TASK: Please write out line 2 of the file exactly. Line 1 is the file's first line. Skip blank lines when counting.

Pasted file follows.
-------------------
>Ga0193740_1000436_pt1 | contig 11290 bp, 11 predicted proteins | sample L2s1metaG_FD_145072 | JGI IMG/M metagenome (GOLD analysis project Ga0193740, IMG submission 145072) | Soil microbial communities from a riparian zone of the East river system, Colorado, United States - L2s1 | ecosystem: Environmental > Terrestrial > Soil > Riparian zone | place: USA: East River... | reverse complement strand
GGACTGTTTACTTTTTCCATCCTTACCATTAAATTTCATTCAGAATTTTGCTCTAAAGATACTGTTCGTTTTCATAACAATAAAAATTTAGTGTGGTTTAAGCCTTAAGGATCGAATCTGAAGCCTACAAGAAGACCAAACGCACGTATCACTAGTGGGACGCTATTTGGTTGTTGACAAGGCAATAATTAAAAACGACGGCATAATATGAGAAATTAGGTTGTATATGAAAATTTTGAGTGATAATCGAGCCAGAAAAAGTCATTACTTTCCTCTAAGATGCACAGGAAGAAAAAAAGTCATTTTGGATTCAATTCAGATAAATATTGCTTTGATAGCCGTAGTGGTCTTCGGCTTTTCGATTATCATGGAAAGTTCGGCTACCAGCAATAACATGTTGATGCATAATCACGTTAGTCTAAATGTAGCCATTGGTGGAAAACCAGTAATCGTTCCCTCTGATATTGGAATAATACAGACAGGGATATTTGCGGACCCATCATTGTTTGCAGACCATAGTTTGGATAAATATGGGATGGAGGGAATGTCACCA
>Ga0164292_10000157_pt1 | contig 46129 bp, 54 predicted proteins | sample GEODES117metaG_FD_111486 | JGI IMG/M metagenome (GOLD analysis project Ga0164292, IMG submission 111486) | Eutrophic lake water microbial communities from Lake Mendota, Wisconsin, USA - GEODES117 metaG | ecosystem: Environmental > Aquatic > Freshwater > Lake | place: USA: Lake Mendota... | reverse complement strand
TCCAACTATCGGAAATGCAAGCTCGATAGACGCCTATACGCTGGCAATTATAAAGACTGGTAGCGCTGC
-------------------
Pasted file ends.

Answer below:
GGACTGTTTACTTTTTCCATCCTTACCATTAAATTTCATTCAGAATTTTGCTCTAAAGATACTGTTCGTTTTCATAACAATAAAAATTTAGTGTGGTTTAAGCCTTAAGGATCGAATCTGAAGCCTACAAGAAGACCAAACGCACGTATCACTAGTGGGACGCTATTTGGTTGTTGACAAGGCAATAATTAAAAACGACGGCATAATATGAGAAATTAGGTTGTATATGAAAATTTTGAGTGATAATCGAGCCAGAAAAAGTCATTACTTTCCTCTAAGATGCACAGGAAGAAAAAAAGTCATTTTGGATTCAATTCAGATAAATATTGCTTTGATAGCCGTAGTGGTCTTCGGCTTTTCGATTATCATGGAAAGTTCGGCTACCAGCAATAACATGTTGATGCATAATCACGTTAGTCTAAATGTAGCCATTGGTGGAAAACCAGTAATCGTTCCCTCTGATATTGGAATAATACAGACAGGGATATTTGCGGACCCATCATTGTTTGCAGACCATAGTTTGGATAAATATGGGATGGAGGGAATGTCACCA